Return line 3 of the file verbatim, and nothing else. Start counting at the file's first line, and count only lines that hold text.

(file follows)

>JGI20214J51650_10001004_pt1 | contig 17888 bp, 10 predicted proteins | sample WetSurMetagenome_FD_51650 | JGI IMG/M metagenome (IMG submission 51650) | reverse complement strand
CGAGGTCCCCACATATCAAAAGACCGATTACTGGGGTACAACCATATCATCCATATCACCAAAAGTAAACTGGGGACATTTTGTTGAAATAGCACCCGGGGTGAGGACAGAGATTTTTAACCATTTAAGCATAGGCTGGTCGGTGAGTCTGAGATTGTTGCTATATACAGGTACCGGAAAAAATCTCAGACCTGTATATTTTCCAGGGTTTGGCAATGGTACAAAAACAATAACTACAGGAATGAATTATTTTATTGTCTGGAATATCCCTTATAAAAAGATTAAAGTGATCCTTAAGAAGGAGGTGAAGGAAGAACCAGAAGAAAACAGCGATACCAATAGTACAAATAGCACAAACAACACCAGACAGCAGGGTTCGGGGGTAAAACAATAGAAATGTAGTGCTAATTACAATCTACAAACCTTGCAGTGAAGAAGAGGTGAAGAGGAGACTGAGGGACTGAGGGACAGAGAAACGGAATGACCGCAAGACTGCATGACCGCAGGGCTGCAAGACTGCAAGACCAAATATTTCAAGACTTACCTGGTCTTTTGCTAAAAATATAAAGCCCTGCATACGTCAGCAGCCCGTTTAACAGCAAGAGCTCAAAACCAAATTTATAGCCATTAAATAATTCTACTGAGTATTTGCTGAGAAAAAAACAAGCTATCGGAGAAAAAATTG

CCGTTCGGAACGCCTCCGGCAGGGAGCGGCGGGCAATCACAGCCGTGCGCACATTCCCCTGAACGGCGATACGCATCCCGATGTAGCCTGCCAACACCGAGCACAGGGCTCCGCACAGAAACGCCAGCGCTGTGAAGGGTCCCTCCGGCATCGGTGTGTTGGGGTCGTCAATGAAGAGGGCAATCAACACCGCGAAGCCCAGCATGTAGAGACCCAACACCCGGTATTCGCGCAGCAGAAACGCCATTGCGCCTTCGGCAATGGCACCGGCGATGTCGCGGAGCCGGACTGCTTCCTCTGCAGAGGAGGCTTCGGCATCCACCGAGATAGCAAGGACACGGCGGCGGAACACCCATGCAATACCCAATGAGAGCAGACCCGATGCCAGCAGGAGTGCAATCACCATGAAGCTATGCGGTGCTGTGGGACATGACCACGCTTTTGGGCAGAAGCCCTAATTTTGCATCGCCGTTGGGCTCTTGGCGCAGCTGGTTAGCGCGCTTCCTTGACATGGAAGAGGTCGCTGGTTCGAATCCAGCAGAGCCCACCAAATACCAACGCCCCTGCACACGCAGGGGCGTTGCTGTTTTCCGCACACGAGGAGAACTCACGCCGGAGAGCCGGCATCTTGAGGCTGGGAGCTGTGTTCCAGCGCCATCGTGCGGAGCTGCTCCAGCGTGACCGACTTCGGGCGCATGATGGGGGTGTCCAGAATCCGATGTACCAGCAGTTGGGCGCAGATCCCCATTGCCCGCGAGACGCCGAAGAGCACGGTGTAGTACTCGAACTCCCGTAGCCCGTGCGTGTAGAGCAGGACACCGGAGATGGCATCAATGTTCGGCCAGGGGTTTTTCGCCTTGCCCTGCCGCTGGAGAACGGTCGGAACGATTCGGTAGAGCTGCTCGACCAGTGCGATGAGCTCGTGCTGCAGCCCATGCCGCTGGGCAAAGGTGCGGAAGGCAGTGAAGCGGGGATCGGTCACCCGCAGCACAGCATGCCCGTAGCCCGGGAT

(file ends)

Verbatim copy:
CCGTTCGGAACGCCTCCGGCAGGGAGCGGCGGGCAATCACAGCCGTGCGCACATTCCCCTGAACGGCGATACGCATCCCGATGTAGCCTGCCAACACCGAGCACAGGGCTCCGCACAGAAACGCCAGCGCTGTGAAGGGTCCCTCCGGCATCGGTGTGTTGGGGTCGTCAATGAAGAGGGCAATCAACACCGCGAAGCCCAGCATGTAGAGACCCAACACCCGGTATTCGCGCAGCAGAAACGCCATTGCGCCTTCGGCAATGGCACCGGCGATGTCGCGGAGCCGGACTGCTTCCTCTGCAGAGGAGGCTTCGGCATCCACCGAGATAGCAAGGACACGGCGGCGGAACACCCATGCAATACCCAATGAGAGCAGACCCGATGCCAGCAGGAGTGCAATCACCATGAAGCTATGCGGTGCTGTGGGACATGACCACGCTTTTGGGCAGAAGCCCTAATTTTGCATCGCCGTTGGGCTCTTGGCGCAGCTGGTTAGCGCGCTTCCTTGACATGGAAGAGGTCGCTGGTTCGAATCCAGCAGAGCCCACCAAATACCAACGCCCCTGCACACGCAGGGGCGTTGCTGTTTTCCGCACACGAGGAGAACTCACGCCGGAGAGCCGGCATCTTGAGGCTGGGAGCTGTGTTCCAGCGCCATCGTGCGGAGCTGCTCCAGCGTGACCGACTTCGGGCGCATGATGGGGGTGTCCAGAATCCGATGTACCAGCAGTTGGGCGCAGATCCCCATTGCCCGCGAGACGCCGAAGAGCACGGTGTAGTACTCGAACTCCCGTAGCCCGTGCGTGTAGAGCAGGACACCGGAGATGGCATCAATGTTCGGCCAGGGGTTTTTCGCCTTGCCCTGCCGCTGGAGAACGGTCGGAACGATTCGGTAGAGCTGCTCGACCAGTGCGATGAGCTCGTGCTGCAGCCCATGCCGCTGGGCAAAGGTGCGGAAGGCAGTGAAGCGGGGATCGGTCACCCGCAGCACAGCATGCCCGTAGCCCGGGAT